2009

Released his first all-music album <i>The Crow: New Songs for the 5-String Banjo</i>

2009

Reprised role of Inspector Clouseau for "The Pink Panther 2"

2009

Co-starred with Meryl Streep in the comedy "It's Complicated"; directed by Nancy Meyers

2009

Earned an Emmy nomination for his guest-starring role on NBC's "30 Rock" as eccentric businessman Gavin Volure

2011

Co-starred opposite Owen Wilson and Jack Black in the comedy feature "The Big Year"

Videos

Movie Clip

Pennies From Heaven (1981) - Chicago, 1934 Opening from director Herbert Ross and writer Dennis Potter (from his BBC TV series), Steve Martin as sheet-music salesman Arthur, Jessica Harper his wife Joan, with the first mimicked song, “I’ll Never Have To Dream Again,” recorded by Elsie Carlisle, in the retro-musical hybrid Pennies From Heaven, 1981.
Pennies From Heaven (1981) - Did You Ever See A Dream, Walking? Working his east-central Illinois sheet-music sales territory, Arthur (Steve Martin) haggles with shopkeeper Barrett (Raleigh Bond) then sees Eileen (Bernadette Peters) for the first time, miming the Bing Crosby recording of the song by Harry Revel and Mack Gordon, in Pennies From Heaven, 1981.
Pennies From Heaven (1981) - It's The Girl With fellow traveling salesmen Al (Robert Fitch, with glasses) and Ed (Tommy Rall, mustache), Arthur (Steve Martin) concedes it’s a girl he’s on about, song by Abel Baer and Dave Oppenheim, recorded by the Boswell Sisters and the Dorsey Brothers orchestra, in Pennies From Heaven, 1981.
Father Of The Bride (1991) - What's The Big Deal? The well-to-do Banks family settling in for their first dinner after Annie (Kimberly Williams) has returned home from her semester studying architecture in Rome, Steve Martin as dad George, Diane Keaton as mom Nina, Kieran Culkin the little brother, in the 1991 remake, Father Of The Bride.
Father Of The Bride (1991) - This Blessed Event Steve Martin is the title character, with the same last name and a similar address-to-camera, though not exactly the same speech as Spencer Tracy’s in the original (1951), in the successful 1991 remake, with Diane Keaton, Kimberly Williams and Martin Short, opening Father Of The Bride.
Father Of The Bride (1991) - Seventh Door On The Left George and Nina (Steve Martin, who continues his occasional narration, and Diane Keaton), themselves successful business owners, meet their even wealthier in-laws to be (Peter Michael Goetz, Kate McGregor-Stewart) at their Bel-Air mansion, in the remake Father Of The Bride, 1991.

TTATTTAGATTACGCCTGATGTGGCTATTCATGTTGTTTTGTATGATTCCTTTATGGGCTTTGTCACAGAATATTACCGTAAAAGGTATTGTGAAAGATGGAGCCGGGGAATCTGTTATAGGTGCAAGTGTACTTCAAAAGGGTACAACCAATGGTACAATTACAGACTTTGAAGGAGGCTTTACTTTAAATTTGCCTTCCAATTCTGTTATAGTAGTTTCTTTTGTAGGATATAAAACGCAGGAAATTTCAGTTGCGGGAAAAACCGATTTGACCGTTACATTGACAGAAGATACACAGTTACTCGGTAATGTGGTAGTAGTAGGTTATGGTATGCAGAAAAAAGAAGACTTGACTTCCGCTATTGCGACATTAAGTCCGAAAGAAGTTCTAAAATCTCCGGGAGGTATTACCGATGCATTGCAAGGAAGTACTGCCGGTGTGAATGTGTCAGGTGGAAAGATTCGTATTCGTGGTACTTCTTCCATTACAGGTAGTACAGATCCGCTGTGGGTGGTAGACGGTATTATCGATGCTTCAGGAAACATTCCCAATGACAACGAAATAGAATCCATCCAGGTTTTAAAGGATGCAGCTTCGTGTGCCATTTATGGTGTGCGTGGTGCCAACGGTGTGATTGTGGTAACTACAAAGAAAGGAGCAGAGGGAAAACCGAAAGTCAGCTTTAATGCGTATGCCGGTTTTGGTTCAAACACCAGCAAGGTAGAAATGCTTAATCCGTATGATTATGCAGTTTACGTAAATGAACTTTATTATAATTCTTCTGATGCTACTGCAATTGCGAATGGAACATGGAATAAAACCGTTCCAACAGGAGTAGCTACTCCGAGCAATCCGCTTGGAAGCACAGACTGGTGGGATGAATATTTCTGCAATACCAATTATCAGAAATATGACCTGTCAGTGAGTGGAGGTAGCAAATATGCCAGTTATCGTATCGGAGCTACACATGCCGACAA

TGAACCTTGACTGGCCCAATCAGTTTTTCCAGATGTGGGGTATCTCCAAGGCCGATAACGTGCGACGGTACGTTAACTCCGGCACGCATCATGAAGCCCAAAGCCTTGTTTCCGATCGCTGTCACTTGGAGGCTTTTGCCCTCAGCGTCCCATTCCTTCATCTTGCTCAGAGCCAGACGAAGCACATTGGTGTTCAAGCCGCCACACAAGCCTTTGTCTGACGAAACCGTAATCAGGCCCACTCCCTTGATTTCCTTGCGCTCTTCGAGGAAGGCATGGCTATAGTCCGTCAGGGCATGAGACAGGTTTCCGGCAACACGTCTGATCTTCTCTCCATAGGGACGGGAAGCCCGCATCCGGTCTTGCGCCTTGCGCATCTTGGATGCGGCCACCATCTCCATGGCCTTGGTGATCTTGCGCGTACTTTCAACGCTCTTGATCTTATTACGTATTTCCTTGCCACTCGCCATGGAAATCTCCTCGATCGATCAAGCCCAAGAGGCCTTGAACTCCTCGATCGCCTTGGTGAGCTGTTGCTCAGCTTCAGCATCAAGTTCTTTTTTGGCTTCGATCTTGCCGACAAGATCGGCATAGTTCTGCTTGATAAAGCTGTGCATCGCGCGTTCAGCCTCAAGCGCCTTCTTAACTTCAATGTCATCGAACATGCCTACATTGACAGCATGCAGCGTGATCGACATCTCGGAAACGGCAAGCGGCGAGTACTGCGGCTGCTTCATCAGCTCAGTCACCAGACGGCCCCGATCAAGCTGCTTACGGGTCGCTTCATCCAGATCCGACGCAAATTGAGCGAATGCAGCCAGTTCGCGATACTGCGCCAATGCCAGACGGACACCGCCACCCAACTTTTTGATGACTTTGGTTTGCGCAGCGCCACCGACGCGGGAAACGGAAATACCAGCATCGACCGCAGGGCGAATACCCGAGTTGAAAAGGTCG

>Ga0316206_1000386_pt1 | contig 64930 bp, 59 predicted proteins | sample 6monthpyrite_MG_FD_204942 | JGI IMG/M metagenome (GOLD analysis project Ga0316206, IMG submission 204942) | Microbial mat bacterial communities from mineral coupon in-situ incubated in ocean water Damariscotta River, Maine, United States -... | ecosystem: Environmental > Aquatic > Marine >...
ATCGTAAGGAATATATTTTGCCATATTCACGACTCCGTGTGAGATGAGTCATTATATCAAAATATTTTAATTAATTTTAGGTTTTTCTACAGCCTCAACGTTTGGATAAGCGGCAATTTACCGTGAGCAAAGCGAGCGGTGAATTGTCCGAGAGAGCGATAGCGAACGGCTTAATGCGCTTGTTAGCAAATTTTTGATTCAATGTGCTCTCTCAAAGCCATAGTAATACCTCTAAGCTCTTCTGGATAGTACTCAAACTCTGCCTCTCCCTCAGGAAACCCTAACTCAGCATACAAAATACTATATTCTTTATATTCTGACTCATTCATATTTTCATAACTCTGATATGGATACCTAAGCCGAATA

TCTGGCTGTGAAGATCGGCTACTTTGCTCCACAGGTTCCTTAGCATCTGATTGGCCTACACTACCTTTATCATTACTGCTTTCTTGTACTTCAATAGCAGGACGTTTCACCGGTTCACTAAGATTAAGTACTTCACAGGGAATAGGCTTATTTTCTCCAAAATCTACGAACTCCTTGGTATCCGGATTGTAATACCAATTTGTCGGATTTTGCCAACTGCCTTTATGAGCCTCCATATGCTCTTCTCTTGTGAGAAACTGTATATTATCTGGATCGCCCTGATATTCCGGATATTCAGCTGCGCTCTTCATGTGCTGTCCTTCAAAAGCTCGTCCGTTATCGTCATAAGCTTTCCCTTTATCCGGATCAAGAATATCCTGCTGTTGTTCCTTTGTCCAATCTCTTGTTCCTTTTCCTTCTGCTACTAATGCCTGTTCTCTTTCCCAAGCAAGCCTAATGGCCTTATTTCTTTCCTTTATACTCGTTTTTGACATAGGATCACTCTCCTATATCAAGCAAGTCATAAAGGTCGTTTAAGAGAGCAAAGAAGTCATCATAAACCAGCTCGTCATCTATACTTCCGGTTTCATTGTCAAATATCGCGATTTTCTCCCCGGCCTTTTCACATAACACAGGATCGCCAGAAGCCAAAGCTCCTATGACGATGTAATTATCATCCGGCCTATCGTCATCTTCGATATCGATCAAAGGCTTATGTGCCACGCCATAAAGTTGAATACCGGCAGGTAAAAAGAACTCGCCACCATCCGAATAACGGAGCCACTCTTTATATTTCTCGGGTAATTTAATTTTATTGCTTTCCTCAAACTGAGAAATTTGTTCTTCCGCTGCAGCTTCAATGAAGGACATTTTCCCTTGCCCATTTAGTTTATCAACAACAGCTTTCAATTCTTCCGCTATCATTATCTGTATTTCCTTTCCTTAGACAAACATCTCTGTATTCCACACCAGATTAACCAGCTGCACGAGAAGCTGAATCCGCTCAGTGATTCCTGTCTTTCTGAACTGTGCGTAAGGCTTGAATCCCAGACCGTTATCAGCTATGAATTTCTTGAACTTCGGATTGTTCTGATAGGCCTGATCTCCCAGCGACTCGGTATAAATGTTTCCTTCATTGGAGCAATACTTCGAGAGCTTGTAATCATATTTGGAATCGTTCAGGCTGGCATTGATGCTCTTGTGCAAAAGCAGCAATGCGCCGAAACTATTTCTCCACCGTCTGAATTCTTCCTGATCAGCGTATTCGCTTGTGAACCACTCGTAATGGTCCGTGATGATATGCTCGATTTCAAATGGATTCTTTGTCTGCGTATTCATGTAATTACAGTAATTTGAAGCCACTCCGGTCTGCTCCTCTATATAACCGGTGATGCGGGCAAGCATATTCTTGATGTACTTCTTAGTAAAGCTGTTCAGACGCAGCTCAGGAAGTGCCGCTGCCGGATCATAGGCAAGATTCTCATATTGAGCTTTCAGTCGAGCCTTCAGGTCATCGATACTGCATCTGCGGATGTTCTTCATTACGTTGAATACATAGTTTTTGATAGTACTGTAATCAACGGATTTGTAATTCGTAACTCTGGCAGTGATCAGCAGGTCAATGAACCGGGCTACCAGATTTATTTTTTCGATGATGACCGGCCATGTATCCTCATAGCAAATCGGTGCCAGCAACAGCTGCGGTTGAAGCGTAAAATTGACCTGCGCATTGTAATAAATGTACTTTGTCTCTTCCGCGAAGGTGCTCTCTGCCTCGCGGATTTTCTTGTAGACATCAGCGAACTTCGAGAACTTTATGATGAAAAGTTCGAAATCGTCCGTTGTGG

Roxanne (1987) -- Big Nose Screenwriter and star Steve Martin (as "C.D.") does the nose-joke riff for a barroom bully and an audience including Shelley Duvall (as "Dixie") and Daryl Hannah (title character) in the "Cyrano" update Roxanne, 1987.
Roxanne (1987) -- Your Nakedness Steve Martin wrote this showcase scene for his "Cyrano de Bergerac" adaptation, in which his character "C.D." meets ingenue and title character Daryl Hannah in Roxanne, 1987.
Roxanne (1987) - Open, Your Shoes Part of the opening credits, plus the first scene for nosey screenwriter-star Steve Martin, schooling drunks including SNL star Kevin Nealon, from the 1987 revision of Cyrano de Bergerac, Roxanne.
All Of Me (1984) - With A Dead Woman? Edwina (Lily Tomlin) appears at first in voice only, trapped inside lawyer Roger (Steve Martin), as she derails his engagement to angry Peggy (Madolyn Smith) in All Of Me, 1984.
All Of Me (1984) - Let's Boff! Edwina (Lily Tomlin), trapped inside Roger (Steve Martin), is not convinced she's up for a tryst with diabolical Terry (Victoria Tenant) in director Carl Reiner's All Of Me, 1984.
All Of Me (1984) - I Just Died! Following a botched spiritual ceremony, the personality of Edwina (Lily Tomlin) finds itself stuck inside Roger (Steve Martin), with ensuing difficulties, in All Of Me, 1984.

Trailer

Family

Glenn Vernon Martin
Father
Real estate agent. Born c. 1914; suffered a stroke c. 1976.
Mary Lee Martin
Mother
Born c. 1912.
Melinda Martin
Sister
Born on August 12, 1941.

Companions

Linda Ronstadt
Companion
Singer. Dated while Martin was doing stand-up.
Bernadette Peters
Companion
Actor. Together from 1979 to c. 1982; met on set of "The Jerk".
Victoria Tennant
Wife
Actor. Married on November 20, 1986; separated in 1993; divorced in 1994.
Anne Heche
Companion
Actor. Had two year relationship (1994-96).
Cindy Sherman
Companion
Artist, director.
Ellen Ladowsky
Companion
Screenwriter. Born c. 1974.
Anne Stringfield
Companion
Dating as of December 2002; no longer together.
Patty Marx
Companion
Writer. Dating as of March 2003.

Bibliography

"The Pleasure of My Company"
Steve Martin, Hyperion (2003)
"Steve Martin: The Magic Years"
Morris W Walker, SPI Books (2001)
"Shopgirl"
Steve Martin and Leigh Haber, Hyperion (2000)
"Pure Drivel"
Steve Martin, Hyperion (1998)
"Cruel Shoes"
Steve Martin, G.P. Putnam's Sons (1979)